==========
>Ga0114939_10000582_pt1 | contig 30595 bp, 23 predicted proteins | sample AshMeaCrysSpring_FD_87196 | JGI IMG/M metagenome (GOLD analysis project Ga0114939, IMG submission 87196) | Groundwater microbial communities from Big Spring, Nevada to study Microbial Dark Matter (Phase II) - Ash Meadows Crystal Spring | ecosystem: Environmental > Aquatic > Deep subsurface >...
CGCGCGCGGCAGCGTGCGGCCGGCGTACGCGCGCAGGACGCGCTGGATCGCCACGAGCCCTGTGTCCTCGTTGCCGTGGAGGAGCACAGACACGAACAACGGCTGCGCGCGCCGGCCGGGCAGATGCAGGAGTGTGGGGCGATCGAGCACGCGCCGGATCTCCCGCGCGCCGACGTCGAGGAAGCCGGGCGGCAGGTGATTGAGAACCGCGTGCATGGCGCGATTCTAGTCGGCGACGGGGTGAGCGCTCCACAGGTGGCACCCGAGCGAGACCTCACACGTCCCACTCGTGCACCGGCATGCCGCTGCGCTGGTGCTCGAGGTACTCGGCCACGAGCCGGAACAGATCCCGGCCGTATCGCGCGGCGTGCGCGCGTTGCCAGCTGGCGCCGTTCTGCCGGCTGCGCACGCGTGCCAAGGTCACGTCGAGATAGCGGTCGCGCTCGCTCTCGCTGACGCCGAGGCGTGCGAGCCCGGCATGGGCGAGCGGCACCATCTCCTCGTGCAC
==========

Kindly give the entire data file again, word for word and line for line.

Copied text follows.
>Ga0114939_10000582_pt1 | contig 30595 bp, 23 predicted proteins | sample AshMeaCrysSpring_FD_87196 | JGI IMG/M metagenome (GOLD analysis project Ga0114939, IMG submission 87196) | Groundwater microbial communities from Big Spring, Nevada to study Microbial Dark Matter (Phase II) - Ash Meadows Crystal Spring | ecosystem: Environmental > Aquatic > Deep subsurface >...
CGCGCGCGGCAGCGTGCGGCCGGCGTACGCGCGCAGGACGCGCTGGATCGCCACGAGCCCTGTGTCCTCGTTGCCGTGGAGGAGCACAGACACGAACAACGGCTGCGCGCGCCGGCCGGGCAGATGCAGGAGTGTGGGGCGATCGAGCACGCGCCGGATCTCCCGCGCGCCGACGTCGAGGAAGCCGGGCGGCAGGTGATTGAGAACCGCGTGCATGGCGCGATTCTAGTCGGCGACGGGGTGAGCGCTCCACAGGTGGCACCCGAGCGAGACCTCACACGTCCCACTCGTGCACCGGCATGCCGCTGCGCTGGTGCTCGAGGTACTCGGCCACGAGCCGGAACAGATCCCGGCCGTATCGCGCGGCGTGCGCGCGTTGCCAGCTGGCGCCGTTCTGCCGGCTGCGCACGCGTGCCAAGGTCACGTCGAGATAGCGGTCGCGCTCGCTCTCGCTGACGCCGAGGCGTGCGAGCCCGGCATGGGCGAGCGGCACCATCTCCTCGTGCAC